The vigor with which I’ve attempted to assail normative and naturalized knowledge has been inspired by the likes of Haraway, Butler, Stengers, Barad, and Poovey. Thus, contemplating the violence that dominant methods of knowledge production had wrought, I momentarily admired the 1m x 1m test trench I’d just opened up over Dock Street. The excavation of projected realities that never materialize seemed the most deviant application of archaeological knowledge I could hope to pursue.
But then November 8, 2016 happened, and my project of problematizing the scientific production of knowledge (indeed, questioning the historical bifurcation of ‘the real’ and ‘the unreal’ as mutually exclusive categories of phenomena) has begun to feel like a dangerous pursuit. A fact-based reality seems in desperate need of defending given the dubious sources of information upon which the current administration relies for its support. Prior to this semester I even delighted in telling students that I don’t much care for facts (this was meant to reassure them that I had no intention of asking them to memorize the provenience and cranial morphology of Australopithecus boisei). Is this sort of language now irreparably damaged?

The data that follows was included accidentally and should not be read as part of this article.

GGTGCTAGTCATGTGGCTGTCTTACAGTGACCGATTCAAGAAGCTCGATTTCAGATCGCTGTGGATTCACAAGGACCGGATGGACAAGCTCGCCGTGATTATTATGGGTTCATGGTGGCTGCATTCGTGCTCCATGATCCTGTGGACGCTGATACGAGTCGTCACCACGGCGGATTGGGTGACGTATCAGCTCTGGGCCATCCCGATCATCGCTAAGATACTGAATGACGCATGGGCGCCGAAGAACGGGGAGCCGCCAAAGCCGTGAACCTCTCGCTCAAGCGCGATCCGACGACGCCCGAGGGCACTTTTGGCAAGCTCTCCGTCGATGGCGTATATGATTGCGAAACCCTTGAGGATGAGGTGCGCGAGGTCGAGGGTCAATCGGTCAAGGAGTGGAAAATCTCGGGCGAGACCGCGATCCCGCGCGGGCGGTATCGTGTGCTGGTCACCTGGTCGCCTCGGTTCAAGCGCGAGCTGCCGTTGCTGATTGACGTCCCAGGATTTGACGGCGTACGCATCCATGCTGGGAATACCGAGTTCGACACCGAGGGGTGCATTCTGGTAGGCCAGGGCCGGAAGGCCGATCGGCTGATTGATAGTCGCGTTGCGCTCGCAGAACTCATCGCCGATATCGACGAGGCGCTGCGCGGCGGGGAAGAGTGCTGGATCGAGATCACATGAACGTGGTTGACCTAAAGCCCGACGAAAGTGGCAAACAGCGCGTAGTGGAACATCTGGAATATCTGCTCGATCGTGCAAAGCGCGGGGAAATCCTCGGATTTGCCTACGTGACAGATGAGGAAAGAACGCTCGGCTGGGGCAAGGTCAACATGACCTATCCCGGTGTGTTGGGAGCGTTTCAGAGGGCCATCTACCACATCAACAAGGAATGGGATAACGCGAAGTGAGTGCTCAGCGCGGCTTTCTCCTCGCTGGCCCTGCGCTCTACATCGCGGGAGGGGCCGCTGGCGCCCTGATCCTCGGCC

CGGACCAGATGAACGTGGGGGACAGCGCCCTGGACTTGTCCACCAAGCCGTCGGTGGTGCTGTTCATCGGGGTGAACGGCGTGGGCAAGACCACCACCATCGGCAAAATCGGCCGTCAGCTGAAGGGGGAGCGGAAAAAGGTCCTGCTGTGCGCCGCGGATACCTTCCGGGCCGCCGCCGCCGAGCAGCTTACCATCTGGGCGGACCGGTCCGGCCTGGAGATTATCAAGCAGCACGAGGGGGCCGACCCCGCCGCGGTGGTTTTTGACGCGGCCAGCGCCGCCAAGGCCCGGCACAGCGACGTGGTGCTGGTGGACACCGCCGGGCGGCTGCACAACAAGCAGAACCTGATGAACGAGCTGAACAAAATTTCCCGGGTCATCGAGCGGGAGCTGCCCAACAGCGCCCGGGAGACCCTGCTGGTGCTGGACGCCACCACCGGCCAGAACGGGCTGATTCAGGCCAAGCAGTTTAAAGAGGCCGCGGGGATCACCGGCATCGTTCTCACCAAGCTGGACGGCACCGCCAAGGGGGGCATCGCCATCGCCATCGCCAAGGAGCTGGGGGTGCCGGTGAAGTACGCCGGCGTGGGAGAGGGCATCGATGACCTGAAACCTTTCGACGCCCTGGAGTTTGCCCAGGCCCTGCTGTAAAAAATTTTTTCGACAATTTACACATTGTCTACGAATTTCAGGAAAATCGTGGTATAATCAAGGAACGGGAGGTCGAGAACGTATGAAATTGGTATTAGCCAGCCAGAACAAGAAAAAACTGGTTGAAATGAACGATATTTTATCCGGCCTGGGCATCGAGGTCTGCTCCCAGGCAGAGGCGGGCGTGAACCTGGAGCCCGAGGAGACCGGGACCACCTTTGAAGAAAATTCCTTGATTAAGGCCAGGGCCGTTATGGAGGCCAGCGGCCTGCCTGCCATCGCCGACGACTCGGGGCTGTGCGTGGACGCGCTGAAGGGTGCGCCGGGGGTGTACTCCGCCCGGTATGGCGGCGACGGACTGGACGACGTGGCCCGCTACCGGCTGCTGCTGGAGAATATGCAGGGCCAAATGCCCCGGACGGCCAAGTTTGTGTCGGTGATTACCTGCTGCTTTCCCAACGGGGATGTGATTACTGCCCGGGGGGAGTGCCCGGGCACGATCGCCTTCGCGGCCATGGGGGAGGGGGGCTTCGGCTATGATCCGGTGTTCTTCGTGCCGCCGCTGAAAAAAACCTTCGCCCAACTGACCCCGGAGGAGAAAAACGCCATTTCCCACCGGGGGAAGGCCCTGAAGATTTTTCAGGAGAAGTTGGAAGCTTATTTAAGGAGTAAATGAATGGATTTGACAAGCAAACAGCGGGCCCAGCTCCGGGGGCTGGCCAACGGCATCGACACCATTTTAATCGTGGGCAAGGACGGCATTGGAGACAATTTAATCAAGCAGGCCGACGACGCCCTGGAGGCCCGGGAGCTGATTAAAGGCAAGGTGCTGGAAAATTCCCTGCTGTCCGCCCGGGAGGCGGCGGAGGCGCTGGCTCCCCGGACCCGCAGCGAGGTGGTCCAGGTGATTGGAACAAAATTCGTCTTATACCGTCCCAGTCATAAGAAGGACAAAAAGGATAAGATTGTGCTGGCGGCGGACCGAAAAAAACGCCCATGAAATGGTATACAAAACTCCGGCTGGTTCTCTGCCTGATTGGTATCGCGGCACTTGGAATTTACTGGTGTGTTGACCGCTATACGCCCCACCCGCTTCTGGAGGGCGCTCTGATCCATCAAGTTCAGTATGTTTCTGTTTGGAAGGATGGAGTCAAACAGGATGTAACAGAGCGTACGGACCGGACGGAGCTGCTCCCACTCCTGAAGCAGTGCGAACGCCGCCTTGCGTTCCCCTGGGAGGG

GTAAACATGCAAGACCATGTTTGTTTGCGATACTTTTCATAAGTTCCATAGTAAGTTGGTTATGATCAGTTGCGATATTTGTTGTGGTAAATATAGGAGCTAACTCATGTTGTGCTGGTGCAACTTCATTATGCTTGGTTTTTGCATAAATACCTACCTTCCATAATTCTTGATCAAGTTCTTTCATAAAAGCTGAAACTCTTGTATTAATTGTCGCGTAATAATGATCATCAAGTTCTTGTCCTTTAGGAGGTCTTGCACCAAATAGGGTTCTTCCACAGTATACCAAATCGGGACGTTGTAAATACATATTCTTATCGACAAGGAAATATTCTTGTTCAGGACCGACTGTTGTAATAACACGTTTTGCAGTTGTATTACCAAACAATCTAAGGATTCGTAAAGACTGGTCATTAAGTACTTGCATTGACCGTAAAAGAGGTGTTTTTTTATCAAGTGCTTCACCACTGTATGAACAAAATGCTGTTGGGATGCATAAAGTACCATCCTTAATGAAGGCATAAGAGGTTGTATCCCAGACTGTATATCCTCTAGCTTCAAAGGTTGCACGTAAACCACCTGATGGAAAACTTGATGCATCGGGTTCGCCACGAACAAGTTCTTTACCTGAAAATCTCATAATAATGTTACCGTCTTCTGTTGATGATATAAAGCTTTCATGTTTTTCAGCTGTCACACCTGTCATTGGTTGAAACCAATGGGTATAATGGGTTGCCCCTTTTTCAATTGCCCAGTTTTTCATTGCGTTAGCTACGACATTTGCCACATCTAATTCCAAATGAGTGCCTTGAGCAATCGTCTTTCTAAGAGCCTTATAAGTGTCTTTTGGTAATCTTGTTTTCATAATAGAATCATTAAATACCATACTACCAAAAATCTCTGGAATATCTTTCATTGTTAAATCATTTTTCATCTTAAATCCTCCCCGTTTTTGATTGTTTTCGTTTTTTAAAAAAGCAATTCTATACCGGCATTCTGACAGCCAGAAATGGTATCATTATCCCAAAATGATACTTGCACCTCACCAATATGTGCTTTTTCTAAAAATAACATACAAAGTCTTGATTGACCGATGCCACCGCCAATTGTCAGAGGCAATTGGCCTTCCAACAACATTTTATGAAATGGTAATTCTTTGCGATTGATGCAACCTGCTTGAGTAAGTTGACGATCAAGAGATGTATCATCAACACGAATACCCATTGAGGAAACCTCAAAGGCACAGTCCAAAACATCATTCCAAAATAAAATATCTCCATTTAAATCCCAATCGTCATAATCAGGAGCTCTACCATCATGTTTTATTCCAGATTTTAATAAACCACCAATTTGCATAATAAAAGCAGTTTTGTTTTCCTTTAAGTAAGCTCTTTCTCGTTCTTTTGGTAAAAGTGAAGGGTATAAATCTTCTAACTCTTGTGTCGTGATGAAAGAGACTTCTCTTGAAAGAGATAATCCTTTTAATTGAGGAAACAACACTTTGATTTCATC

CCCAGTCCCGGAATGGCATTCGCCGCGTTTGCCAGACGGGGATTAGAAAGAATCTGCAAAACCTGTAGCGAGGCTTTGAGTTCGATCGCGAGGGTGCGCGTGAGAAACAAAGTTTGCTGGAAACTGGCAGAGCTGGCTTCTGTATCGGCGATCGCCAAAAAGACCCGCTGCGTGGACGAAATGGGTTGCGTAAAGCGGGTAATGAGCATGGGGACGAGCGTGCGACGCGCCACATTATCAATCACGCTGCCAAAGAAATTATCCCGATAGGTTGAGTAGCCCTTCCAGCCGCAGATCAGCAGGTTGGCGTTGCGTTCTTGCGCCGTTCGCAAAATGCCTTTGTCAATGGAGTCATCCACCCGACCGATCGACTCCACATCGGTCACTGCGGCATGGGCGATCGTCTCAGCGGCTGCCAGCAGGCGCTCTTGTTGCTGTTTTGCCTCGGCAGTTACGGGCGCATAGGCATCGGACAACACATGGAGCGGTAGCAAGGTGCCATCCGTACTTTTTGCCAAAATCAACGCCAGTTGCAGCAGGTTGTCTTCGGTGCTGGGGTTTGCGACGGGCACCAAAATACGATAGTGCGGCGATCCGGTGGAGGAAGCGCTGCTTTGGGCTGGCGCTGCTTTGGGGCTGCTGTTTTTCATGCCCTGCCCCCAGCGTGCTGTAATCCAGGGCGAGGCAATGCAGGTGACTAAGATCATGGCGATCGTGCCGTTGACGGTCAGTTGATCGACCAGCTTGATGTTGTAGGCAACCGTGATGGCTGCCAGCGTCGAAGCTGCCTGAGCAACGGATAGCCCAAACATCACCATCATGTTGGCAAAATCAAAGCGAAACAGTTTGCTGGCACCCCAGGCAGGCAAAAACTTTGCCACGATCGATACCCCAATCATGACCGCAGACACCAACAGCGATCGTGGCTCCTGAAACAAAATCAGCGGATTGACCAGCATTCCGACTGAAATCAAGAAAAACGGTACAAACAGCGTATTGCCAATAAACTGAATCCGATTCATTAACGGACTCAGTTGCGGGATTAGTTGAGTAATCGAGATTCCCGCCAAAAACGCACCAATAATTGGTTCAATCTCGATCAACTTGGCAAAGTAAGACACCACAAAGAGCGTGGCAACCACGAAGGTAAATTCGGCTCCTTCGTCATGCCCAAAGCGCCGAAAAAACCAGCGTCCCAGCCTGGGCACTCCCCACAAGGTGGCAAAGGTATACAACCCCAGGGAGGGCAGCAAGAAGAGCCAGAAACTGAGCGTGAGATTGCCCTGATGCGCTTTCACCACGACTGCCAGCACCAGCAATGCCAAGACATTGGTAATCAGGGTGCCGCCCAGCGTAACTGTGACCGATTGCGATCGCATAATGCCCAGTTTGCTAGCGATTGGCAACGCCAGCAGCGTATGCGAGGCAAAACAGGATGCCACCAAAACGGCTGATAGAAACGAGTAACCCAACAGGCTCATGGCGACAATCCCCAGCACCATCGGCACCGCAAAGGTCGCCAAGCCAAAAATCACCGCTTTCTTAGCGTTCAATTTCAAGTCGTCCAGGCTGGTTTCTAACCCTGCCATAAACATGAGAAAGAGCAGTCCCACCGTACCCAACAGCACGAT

Operating on the idea that every measurement or observation is a political act, my work has interrogated the entwined histories of quantification and capitalism. By de-naturalizing capitalist epistemologies, my hope had been to undermine the reification of contemporary inequalities. However, perhaps dominant forms of knowledge production have already ceded control of reality? Anthropocentric climate change or the unconstitutionality of the president’s campaign proposals are both realities that most expert knowledge producers agree upon, yet these realities seem increasingly powerless (see a recent acknowledgement of the continued prescience of the Frankfurt School).
My aim over the next month as guest blogger is to explore the contours of knowledge production and curation in a world where the concept of reality has grown politically tenuous. How are evidence and belief constructed? Can we filter a viable reality out of the crushing onslaught of information? Or are we doomed to be consumed by Nick Land’s hyperstitional demons?
“Hyperstitions by their very existence as ideas function causally to bring about their own reality… Capitalism incarnates hyperstitional dynamics at an unprecedented and unsurpassable level of intensity, turning mundane economic ‘speculation’ into an effective world-historical force… Exulting in capitalism’s permanent ‘crisis mode,’ hyperstition accelerates the tendencies towards chaos and dissolution by invoking irrational and monstrous forces (Land 2011).”
Barad, Karen. 2007. Meeting the universe halfway: Quantum Physics and the Entanglement of Matter and Meaning. Durham: Duke University Press.
Land, Nick. 2011. Fanged noumena: Collected writings 1987-2007. Falmouth: Urbanomic.
Poovey, Mary. 1998. A history of the Modern Fact: Problems of Knowledge in the Sciences of Wealth and Society. Chicago: University of Chicago Press.
Stengers, Isabelle. 2010. Cosmopolitics Vol. 1. Minneapolis: University of Minnesota Press.